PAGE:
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Date: Sun, 11 Mar 2018 21:14:08 +0100
From: Mickaël Salaün <>
To: Al Viro <>
Cc:, Alexei Starovoitov <>,
        Andy Lutomirski <>,
        Arnaldo Carvalho de Melo <>,
        Casey Schaufler <>,
        Daniel Borkmann <>,
        David Drysdale
        "David S . Miller" <>,
        "Eric W . Biederman" <>,
        James Morris <>, Jann Horn <>,
        Jonathan Corbet <>,
        Michael Kerrisk <>,
        Kees Cook <>, Paul Moore <>,
        Sargun Dhillon <>,
        "Serge E . Hallyn" <>, Shuah Khan <>,
        Tejun Heo <>, Thomas Graf <>,
        Tycho Andersen <>, Will Drewry <>,,,,,
        James Morris <>,
        John Johansen <>,
        Stephen Smalley <>,
        Tetsuo Handa <>,
Subject: Re: [PATCH bpf-next v8 01/11] fs,security: Add a security blob to

On 02/27/2018 02:23 AM, Al Viro wrote:
> On Tue, Feb 27, 2018 at 12:57:21AM +0000, Al Viro wrote:
>> On Tue, Feb 27, 2018 at 01:41:11AM +0100, Mickaël Salaün wrote:
>>> The function current_nameidata_security(struct inode *) can be used to
>>> retrieve a blob's pointer address tied to the inode being walk through.
>>> This enable to follow a path lookup and know where an inode access come
>>> from. This is needed for the Landlock LSM to be able to restrict access
>>> to file path.
>>> The LSM hook nameidata_free_security(struct inode *) is called before
>>> freeing the associated nameidata.
>> NAK.  Not without well-defined semantics and "some Linux S&M uses that for
>> something, don't ask what" does not count.
> Incidentally, pathwalk mechanics is subject to change at zero notice, so
> if you want something, you'd better
> 	* have explicitly defined semantics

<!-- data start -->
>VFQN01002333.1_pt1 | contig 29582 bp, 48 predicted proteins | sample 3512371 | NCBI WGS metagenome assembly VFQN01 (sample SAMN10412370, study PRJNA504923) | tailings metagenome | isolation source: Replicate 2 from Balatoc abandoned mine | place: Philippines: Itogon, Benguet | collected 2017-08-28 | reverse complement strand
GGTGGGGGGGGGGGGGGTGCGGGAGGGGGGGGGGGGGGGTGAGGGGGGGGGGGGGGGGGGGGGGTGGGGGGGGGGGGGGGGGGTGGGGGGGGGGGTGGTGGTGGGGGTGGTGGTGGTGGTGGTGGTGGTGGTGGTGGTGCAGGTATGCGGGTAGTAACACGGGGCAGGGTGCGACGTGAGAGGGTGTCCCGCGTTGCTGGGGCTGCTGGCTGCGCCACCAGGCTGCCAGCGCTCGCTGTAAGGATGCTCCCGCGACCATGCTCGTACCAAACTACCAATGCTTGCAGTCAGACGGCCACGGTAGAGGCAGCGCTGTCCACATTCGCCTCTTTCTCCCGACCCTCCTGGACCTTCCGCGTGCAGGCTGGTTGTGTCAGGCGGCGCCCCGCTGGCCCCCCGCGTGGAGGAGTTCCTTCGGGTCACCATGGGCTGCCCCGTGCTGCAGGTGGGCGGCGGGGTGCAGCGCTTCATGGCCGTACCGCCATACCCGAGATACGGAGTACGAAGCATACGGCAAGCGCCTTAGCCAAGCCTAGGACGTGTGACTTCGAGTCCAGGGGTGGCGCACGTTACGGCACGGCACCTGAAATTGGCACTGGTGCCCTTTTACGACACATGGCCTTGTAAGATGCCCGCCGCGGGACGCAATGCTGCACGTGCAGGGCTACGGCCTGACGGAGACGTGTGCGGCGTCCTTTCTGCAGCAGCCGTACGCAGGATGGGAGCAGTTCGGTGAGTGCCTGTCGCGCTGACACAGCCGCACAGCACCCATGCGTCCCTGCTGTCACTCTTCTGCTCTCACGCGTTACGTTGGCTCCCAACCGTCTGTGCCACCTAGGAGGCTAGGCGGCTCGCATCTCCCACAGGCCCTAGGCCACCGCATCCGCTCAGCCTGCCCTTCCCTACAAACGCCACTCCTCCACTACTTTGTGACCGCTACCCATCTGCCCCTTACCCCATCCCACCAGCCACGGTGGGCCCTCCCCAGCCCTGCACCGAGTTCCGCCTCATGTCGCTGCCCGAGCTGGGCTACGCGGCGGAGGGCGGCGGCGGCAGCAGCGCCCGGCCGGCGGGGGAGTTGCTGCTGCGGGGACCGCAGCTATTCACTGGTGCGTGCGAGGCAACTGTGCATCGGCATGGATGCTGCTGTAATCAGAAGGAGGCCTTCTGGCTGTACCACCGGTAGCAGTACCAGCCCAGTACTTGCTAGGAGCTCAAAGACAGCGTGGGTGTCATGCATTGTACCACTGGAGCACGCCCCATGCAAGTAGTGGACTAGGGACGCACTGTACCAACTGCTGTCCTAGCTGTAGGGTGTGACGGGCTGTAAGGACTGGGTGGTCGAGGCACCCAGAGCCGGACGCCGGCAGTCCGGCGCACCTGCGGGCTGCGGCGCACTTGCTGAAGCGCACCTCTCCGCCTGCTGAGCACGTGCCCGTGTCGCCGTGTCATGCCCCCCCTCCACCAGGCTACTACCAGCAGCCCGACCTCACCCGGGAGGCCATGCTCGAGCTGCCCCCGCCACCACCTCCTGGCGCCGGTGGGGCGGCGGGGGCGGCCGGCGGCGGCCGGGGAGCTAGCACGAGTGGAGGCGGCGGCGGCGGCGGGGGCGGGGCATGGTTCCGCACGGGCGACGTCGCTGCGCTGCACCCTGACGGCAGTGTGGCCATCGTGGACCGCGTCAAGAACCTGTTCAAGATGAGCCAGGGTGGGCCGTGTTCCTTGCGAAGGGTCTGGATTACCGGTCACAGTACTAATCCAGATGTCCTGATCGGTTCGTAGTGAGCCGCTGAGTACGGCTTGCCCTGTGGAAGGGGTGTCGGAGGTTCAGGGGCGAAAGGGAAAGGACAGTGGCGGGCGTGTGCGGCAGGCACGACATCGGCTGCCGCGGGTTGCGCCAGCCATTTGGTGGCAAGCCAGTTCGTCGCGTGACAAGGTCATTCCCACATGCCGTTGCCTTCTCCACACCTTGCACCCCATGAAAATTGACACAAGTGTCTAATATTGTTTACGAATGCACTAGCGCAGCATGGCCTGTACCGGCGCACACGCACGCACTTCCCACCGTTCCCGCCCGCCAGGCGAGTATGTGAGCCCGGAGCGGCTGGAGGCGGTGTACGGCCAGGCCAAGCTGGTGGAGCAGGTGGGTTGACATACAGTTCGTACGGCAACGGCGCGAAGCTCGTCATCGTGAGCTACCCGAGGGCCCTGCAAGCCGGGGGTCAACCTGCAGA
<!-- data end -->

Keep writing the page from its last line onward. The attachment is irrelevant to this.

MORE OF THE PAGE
> 	* explain what it is - on fsdevel
> 	* not have it hidden behind the layers of opaque LSM dreck, pardon
> the redundance.
> Again, pathwalk internals have changed in the past and may bloody well
> change again in the future.  There's a damn good reason why struct nameidata
> is _not_ visible outside of fs/namei.c, and quietly relying upon any
> implementation details is no-go.

I thought this whole patch series would go to linux-fsdevel but only
this patch did. I'll CCed fsdevel for the next round. Meanwhile, the
cover letter is here:
The code using current_nameidata_lookup(inode) is in the patch 07/11:

To sum up, I don't know any way to identify if a directory (execute)
access was directly requested by a process or inferred by the kernel
because of a path walk. This was not needed until now because the other
access control systems (either the DAC or access controls enforced by
inode-based LSM, i.e. SELinux and Smack) do not care about the file
hierarchy. Path-based access controls (i.e. AppArmor and Tomoyo)
directly use the notion of path to define a security policy (in the
kernel, not only in the user space configuration). Landlock can't rely
on xattrs (because of composed and unprivileged access control). Because
we can't know for sure from which path an inode come from (if any),
path-based LSM hooks do not help for some file system checks (e.g.
inode_permission). With Landlock, I try to find a way to identify a set
of inodes, from the user space point of view, which is most of the time
related to file hierarchies.

I needed a way to "follow" a path walk, with the minimum amount of code,
and if possible without touching the fs/namei.c . I saw that the
pathwalk mechanism has evolved over time. With this patch, I tried to
make a kernel object (nameidata) usable in some way by LSM, but only
through an inode (current_nameidata_lookup(inode)). The "only" guarantee
of this function should be to identify if an inode is tied to a path
walk. This enable to follow a path walk and know why an inode access is

I get your concern about the "instability" of the path walk mechanism.
However, I though that a path resolution should not change from the user
space point of view, like other Linux ABI. Anyway, all the current
inode-based access controls, including DAC, rely on this path walks
mechanism. This patch does not expose anything to user space, but only
through the API of Landlock, which is currently relying on path walk
resolutions, already visible to user space. Did I miss something? Do you
have another suggestion to tie an inode to a path walk?


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